Absolutely not. If you can pedal a bicycle and keep your balance, you can ride the Great Divide.
70 % of the of the GDMBR is on quiet gravel roads with very little traffic. These are mostly country roads that traverse Forest Service or Bureau of Land Management land.
Just 5% of the route is on more difficult terrain such as unpaved four-wheel drive tracks and single
tracks. In the most difficult sections, there are alternative routes that are less physically demanding.
Around 25% of the route is actually PAVED.
Every now and then you’ll bump across a challenging section, but most days will be grinding the gears on gravel (not PUSHING).
You don’t need any advanced map reading skills to tackle the Great Divide route. If you have a normal ability to read a map and can operate a GPS, it is very unlikely that you will get lost.
You should be at least moderately fit before attempting the ride. Distances between services can be long and there is a lot of climbing to do. You do not need to be a top athlete, if you do regular physical activity and have a determined spirit, you will succeed.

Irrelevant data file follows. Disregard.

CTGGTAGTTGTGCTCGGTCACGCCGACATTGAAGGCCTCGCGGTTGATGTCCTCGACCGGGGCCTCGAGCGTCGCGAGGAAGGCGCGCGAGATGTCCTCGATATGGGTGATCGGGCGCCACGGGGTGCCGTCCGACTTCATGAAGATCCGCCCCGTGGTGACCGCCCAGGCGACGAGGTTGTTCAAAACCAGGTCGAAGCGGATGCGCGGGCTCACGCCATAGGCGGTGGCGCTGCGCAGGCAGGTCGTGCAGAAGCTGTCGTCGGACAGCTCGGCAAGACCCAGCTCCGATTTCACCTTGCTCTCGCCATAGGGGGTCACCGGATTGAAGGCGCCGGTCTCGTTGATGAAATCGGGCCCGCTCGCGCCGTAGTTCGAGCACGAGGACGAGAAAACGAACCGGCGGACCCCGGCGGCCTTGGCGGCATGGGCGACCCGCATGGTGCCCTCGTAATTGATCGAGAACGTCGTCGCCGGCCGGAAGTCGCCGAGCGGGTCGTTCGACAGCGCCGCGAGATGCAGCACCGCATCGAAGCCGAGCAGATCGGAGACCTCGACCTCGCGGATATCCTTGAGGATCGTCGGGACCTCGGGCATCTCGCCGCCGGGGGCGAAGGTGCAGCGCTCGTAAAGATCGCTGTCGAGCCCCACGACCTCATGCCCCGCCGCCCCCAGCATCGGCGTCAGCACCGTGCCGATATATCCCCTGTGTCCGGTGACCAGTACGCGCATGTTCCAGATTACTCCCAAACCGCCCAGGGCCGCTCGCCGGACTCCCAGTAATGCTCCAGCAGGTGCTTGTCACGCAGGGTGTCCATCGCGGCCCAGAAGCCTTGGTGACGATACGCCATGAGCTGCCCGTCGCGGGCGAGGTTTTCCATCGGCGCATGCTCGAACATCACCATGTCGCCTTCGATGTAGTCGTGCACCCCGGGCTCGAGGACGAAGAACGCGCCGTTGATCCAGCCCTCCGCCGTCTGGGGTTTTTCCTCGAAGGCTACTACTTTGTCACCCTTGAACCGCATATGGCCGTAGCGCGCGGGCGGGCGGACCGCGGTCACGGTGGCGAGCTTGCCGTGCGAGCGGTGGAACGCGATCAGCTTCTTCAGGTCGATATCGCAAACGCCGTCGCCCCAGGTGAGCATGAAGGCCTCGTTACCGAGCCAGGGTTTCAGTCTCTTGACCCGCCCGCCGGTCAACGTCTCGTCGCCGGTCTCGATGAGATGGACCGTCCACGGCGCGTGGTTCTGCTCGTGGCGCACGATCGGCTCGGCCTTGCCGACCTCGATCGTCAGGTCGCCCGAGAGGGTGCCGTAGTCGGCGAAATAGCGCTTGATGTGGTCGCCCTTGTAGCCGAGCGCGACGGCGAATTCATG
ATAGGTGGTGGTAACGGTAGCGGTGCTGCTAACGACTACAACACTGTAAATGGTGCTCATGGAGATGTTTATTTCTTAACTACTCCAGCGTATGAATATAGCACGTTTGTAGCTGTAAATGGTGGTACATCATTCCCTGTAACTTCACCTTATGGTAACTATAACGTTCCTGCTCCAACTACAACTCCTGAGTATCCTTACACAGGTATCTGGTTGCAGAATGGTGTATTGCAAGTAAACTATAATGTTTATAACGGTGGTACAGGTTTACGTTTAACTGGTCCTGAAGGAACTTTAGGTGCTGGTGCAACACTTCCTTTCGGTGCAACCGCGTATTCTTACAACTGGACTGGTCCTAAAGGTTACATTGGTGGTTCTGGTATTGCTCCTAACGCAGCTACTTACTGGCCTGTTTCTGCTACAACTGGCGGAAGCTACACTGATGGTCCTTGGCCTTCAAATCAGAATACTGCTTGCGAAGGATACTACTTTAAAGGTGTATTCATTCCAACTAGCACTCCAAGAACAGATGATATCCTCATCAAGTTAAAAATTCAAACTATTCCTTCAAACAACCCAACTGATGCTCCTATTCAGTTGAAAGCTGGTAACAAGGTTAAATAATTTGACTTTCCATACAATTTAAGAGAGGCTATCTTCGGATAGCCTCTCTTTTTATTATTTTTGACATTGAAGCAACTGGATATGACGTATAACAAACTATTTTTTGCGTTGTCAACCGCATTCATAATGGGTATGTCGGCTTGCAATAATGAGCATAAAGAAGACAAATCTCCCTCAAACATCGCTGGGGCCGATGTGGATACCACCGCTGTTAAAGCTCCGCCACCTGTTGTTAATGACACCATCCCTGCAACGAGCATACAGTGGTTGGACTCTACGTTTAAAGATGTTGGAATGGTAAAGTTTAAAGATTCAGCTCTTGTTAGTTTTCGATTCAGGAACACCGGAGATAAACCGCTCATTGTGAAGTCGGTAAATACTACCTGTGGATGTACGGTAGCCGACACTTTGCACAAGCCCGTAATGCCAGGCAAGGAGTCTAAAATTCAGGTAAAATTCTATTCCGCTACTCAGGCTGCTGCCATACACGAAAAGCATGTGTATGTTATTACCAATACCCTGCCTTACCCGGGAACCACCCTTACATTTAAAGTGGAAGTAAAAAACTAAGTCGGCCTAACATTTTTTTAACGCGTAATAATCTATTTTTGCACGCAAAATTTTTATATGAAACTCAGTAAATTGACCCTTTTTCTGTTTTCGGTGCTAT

The route travels through remote bear country, but you are unlikely to have any unpleasant encounters if you follow basic safety measures. Don’t keep food in your tent (hang it in a tree) and do your best not to surprise a bear (make noise to alert a bear that you’re in the area).
Of course opinion varies, but many riders say that the northernmost section of the GDMBR is the best, The Great Divide Route in Canada and Montana passes through stunning terrain and is the perfect combination of soaring mountains, rocky roads and remote terrain. Plus the added excitement of rolling through Grizzly country.
Reasonably fast riders can complete the Great Divide route in around 45 days, averaging 60 miles per day. Compare that to the record of the Tour Divide race which is 13 days, 22 hours, and 51 minutes and was set in 2016 by British endurance racer Mike Hall. Those wanting to cycle at a gentler pace and toss in a few rest days and detours should be able to easily complete the GDMBR in 60-90 days.
If you plan on staying in motels and eating in restaurants and only camping and self-catering when absolutely necessary, you should probably budget at least $70 per day. If you mostly camp and self-cater, $40 per day should be enough on the GDMBR. Extremely thrifty riders can get by on $10 per day.